Response to BBC investigation into 'legal highs'
This was published under the 2010 to 2015 Conservative and Liberal Democrat coalition government
Crime prevention minister James Brokenshire said the internet has presented a 'new challenge' in the fight against drugs, but that work is already underway to tackle the problem.
Speaking to the BBC in response to its investigation into the online mephedrone trade, the Home Office minister said that legislation is being changed to deal with the influx of potentially harmful new substances being sold online.
‘I think there has been a change in the way in which some drugs are being supplied and clearly the advent of the internet has been a new challenge for government and for law enforcement,’ he said.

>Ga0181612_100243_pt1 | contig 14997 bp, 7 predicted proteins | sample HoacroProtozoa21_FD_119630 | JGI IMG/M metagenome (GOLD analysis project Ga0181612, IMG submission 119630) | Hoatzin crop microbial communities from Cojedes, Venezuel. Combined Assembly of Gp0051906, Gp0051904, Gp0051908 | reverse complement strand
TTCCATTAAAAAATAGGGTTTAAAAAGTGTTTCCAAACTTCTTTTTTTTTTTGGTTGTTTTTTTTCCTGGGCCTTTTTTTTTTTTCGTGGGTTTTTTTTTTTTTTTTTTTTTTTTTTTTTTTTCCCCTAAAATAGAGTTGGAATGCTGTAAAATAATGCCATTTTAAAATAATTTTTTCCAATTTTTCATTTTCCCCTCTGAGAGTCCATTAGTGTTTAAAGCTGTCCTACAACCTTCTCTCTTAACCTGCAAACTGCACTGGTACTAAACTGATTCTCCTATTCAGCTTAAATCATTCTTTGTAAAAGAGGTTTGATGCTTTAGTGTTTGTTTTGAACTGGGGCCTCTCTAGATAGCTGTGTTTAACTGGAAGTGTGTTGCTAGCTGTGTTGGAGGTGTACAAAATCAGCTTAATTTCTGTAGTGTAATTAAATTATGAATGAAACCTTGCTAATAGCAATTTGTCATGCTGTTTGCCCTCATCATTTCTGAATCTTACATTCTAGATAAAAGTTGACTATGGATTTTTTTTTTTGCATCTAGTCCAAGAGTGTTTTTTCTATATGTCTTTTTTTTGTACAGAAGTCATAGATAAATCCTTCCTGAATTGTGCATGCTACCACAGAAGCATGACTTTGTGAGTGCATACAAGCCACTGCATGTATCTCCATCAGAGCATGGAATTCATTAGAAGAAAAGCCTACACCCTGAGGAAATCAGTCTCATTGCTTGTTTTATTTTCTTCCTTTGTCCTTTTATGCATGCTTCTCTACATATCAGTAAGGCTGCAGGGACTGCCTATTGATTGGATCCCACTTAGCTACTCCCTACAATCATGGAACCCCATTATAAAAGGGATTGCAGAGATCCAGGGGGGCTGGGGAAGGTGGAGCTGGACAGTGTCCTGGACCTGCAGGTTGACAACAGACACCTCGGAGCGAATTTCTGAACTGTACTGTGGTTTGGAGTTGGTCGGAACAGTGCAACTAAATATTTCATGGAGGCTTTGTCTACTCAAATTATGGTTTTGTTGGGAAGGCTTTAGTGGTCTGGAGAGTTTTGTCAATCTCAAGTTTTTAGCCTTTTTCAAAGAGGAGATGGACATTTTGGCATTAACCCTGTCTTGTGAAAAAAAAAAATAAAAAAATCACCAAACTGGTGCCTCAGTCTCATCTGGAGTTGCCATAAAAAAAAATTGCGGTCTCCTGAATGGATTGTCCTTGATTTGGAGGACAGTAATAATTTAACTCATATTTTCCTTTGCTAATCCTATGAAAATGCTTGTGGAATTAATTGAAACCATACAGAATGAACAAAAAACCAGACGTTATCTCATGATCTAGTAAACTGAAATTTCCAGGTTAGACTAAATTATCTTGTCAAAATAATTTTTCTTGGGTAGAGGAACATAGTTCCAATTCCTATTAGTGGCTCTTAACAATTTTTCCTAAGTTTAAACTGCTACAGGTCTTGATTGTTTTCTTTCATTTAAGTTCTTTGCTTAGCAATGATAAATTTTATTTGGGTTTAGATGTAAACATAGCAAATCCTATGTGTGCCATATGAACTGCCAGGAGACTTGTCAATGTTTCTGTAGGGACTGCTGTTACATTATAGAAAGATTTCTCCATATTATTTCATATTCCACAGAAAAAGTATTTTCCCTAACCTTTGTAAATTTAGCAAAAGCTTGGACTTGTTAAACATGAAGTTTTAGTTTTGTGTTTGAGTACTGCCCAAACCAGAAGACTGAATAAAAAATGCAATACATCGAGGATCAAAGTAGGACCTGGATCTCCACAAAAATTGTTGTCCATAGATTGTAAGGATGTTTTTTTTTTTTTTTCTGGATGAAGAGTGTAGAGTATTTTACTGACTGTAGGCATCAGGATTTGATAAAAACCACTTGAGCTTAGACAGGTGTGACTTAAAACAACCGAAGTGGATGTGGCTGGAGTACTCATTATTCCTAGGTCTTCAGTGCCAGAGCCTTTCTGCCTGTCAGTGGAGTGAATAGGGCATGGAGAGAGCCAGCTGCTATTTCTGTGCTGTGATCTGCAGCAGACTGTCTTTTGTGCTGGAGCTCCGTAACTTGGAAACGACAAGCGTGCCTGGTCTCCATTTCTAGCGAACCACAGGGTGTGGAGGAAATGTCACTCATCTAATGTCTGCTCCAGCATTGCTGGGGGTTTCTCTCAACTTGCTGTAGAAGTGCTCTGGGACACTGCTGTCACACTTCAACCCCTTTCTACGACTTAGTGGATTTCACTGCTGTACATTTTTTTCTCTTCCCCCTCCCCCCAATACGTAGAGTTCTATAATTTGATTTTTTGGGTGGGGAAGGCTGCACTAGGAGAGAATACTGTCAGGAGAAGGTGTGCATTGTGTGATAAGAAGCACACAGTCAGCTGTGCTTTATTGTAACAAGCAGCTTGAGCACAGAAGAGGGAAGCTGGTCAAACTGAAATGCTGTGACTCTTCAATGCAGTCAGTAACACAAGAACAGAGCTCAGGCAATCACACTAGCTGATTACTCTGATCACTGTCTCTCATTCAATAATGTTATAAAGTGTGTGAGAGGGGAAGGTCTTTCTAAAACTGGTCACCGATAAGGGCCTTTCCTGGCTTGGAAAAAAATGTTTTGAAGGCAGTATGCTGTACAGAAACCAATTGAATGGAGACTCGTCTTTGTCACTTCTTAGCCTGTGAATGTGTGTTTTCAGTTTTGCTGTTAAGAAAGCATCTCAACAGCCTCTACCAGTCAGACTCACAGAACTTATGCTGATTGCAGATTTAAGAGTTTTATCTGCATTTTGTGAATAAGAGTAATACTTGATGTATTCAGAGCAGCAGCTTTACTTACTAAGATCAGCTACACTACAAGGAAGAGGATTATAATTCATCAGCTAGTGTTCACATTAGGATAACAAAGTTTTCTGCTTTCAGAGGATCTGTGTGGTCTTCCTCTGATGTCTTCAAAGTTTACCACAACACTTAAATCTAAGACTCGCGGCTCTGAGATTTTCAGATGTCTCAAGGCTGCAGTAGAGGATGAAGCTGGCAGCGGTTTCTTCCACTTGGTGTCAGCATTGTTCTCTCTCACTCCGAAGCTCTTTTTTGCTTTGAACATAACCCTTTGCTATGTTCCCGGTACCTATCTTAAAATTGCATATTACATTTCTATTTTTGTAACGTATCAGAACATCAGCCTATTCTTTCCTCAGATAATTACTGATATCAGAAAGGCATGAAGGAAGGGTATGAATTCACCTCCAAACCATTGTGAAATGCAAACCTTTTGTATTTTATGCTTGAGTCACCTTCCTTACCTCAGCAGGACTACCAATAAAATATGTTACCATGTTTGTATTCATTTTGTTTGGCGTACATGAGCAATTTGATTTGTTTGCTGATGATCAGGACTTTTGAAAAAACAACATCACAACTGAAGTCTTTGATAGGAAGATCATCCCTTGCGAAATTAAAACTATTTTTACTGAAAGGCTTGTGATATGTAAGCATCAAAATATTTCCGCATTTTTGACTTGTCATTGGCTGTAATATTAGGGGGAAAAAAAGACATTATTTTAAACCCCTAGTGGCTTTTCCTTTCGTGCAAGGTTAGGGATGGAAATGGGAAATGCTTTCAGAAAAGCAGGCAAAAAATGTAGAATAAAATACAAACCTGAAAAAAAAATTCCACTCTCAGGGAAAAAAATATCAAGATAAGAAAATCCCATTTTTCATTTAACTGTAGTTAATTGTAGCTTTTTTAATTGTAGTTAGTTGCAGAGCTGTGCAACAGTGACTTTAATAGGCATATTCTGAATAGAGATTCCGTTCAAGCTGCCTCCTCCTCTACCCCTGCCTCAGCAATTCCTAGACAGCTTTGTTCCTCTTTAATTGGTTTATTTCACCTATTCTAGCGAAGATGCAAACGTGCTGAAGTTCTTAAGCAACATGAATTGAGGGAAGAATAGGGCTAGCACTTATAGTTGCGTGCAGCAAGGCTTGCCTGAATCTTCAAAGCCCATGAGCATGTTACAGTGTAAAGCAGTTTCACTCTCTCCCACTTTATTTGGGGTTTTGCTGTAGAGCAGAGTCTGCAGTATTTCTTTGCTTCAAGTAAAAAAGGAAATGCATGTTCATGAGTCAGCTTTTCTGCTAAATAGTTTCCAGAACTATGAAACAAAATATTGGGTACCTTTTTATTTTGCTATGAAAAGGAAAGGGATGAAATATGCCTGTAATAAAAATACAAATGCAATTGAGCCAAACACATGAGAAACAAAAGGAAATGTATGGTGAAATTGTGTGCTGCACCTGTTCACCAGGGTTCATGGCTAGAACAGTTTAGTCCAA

‘We take the issue of internet crime, including the advertising and sale of prohibited drugs, very seriously. The Serious Organised Crime Agency is actively developing approaches to identify websites at home and abroad and to take action at an international level to close these down.’
Since mephedrone was banned earlier this year the UK Border Agency has seized more 115 kilos of suspected mephedrone.
The Home Secretary announced recently that the government wants to introduce legislation to be able to temporarily ban suspicious substances, giving scientists time to consider evidence.
Mr Brokenshire said the temporary ban would give the Advisory Council on the Misuse of Drugs (ACMD) time to prepare ‘more long-term advice on how those drugs should then be dealt with.’
‘We’re under no illusions as to the dangers of legal highs - the challenges of legal highs - that’s why we’re seeking to act quickly,’ he said.